Saturday 18 June 2005
From: Claire de Boursac
Received by: Email.
Ralapanawa: Request for Water
Aid Sri Lanka has been approached by Ralapanawa School to fund a project to provide water to the school and village in the dry zone.
Ralapanawa school is situated in a poor, rural area in Sri Lanka’s dry zone, approximately 80 miles North North East of Colombo. Receiving only one monsoon in the spring, water becomes scarce towards the end of the summer and severe shortages are common towards the end of the year.
In light of the local water shortages and the difficulties the school experiences during the dry season, the school plans to build a well on its land. Despite their poverty, the villagers raised the necessary funds and work commenced. However, the contractors disappeared with the money after making the preliminary excavations, leaving a shallow hole. The principal is requesting assistance to complete the work on the well.
The proposal is for a shallow well 20 feet deep and 15 feet wide to be situated in an area of land owned by the school but currently unused. The well will provide water to the school and to an estimated 250 local families. Currently, the villagers travel up to 3 km to get water. With no motorised transport the journeys are made on foot or bicycle. In addition to being time-consuming and physically strenuous, particularly in the high temperatures, the area is home to wild elephants which are extremely dangerous. The current lack of water causes problems for the school not only in terms of providing drinking water for the children but for toilets, washing and keeping the plants in the playground alive.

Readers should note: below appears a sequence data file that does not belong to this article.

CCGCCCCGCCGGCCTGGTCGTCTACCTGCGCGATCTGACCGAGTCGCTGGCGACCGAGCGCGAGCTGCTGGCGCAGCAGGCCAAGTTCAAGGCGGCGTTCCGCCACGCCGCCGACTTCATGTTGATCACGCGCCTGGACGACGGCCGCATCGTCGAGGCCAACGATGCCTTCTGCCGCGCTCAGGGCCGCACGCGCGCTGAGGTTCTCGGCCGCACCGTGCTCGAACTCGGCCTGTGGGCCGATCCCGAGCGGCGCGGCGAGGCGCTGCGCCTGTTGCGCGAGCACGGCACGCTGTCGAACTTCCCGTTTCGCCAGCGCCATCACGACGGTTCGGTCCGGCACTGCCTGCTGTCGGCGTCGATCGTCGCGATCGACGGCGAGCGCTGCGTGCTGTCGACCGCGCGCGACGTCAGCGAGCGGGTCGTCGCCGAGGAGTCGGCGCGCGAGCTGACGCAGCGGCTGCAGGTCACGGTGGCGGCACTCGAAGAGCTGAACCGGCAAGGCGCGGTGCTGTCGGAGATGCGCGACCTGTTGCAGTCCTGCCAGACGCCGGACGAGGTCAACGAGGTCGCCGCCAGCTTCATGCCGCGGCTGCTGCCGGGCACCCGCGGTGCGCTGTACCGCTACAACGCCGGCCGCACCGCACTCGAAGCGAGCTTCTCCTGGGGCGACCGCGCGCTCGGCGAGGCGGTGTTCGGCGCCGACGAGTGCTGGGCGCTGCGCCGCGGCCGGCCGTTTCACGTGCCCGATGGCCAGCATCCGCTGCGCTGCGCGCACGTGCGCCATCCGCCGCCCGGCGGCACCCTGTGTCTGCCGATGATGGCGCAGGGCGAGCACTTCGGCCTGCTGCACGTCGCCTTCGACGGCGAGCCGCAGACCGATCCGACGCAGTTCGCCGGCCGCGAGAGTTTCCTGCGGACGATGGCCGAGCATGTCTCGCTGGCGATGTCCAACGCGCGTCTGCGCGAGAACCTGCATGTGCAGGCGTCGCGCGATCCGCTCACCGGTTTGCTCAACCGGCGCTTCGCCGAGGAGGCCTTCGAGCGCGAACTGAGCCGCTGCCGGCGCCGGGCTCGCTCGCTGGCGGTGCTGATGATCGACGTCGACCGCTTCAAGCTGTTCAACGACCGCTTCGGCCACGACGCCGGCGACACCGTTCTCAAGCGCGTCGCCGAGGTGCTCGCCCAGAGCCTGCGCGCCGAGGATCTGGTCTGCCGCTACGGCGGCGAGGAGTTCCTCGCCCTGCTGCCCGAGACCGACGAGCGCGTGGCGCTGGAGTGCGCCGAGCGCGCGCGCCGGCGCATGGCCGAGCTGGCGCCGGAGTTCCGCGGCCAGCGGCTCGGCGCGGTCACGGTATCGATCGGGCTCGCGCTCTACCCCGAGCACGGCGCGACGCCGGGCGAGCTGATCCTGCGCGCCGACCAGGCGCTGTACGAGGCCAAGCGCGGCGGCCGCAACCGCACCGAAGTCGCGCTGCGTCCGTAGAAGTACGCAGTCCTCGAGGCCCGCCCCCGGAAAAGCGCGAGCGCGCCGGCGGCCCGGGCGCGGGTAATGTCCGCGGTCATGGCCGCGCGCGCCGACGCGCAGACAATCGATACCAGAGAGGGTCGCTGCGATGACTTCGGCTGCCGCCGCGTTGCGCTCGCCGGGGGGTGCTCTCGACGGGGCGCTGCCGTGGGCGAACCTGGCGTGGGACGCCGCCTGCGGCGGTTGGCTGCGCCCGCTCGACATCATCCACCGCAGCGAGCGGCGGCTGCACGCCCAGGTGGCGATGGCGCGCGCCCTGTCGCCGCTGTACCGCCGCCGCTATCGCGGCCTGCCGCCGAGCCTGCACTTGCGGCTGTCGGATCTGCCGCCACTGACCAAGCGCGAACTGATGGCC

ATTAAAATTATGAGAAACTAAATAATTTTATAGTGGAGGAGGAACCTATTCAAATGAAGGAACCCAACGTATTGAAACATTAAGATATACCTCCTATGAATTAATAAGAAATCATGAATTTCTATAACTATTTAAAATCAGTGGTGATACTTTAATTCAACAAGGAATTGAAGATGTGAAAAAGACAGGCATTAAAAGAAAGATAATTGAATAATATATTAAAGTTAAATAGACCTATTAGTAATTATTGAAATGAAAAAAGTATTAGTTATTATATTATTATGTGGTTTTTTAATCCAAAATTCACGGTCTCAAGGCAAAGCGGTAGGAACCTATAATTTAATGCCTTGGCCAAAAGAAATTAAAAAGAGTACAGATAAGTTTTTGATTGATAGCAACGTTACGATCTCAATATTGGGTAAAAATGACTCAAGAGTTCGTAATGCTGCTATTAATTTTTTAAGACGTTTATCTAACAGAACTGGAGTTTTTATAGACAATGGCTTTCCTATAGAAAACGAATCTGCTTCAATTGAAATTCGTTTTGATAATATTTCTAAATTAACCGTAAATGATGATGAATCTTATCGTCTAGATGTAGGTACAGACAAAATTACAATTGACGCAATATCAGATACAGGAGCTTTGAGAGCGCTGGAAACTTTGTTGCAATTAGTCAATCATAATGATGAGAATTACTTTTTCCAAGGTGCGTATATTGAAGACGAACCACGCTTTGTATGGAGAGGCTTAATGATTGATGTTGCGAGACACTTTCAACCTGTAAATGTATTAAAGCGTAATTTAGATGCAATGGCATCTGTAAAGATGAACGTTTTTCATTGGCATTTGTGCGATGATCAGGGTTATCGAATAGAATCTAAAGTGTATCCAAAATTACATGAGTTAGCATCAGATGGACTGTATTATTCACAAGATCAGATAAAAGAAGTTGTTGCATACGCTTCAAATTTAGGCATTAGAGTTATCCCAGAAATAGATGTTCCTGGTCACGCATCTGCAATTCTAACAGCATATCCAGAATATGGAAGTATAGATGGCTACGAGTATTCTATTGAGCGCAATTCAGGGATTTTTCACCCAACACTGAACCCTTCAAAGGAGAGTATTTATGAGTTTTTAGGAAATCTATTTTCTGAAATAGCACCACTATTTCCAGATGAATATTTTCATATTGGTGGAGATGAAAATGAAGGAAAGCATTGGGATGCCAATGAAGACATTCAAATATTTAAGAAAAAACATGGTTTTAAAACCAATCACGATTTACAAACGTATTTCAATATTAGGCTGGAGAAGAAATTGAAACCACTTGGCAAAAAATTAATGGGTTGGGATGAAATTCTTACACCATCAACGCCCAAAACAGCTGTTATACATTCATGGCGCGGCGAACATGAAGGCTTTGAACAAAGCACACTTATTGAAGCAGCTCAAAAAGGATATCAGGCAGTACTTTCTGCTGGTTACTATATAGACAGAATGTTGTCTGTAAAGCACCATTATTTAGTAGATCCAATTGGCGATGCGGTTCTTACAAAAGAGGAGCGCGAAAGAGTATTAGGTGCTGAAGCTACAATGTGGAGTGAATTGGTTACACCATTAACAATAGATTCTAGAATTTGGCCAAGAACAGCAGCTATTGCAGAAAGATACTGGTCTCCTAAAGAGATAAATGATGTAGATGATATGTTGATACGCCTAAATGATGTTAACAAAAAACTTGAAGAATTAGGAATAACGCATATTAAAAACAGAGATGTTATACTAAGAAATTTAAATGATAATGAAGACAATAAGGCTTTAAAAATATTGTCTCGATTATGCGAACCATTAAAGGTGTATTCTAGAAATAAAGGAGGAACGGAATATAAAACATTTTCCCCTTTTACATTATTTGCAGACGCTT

A visit to the village confirmed that the well was much needed and would be a good use of the funds provided by Sibford School. However, there were concerns about the existing proposal. Decades of irrigation and the rock types present in the area mean that water here is typically hard and often saline. The chances that the well will produce salty water are high. While the villagers do not see this as problematic, having consumed salty water for many years, the idea does not sit well with us. There are clearly health implications and recent studies reveal a high incidence of chronic renal failure in Sri Lanka’s dry zone population which has been attributed to the consumption of this low quality water. It therefore seems sensible to undertake investigations to ensure that we are providing the highest quality water the area has to offer. We left with promises to return with experts. We believe very strongly in undertaking high quality projects which bring the maximum benefit to the community.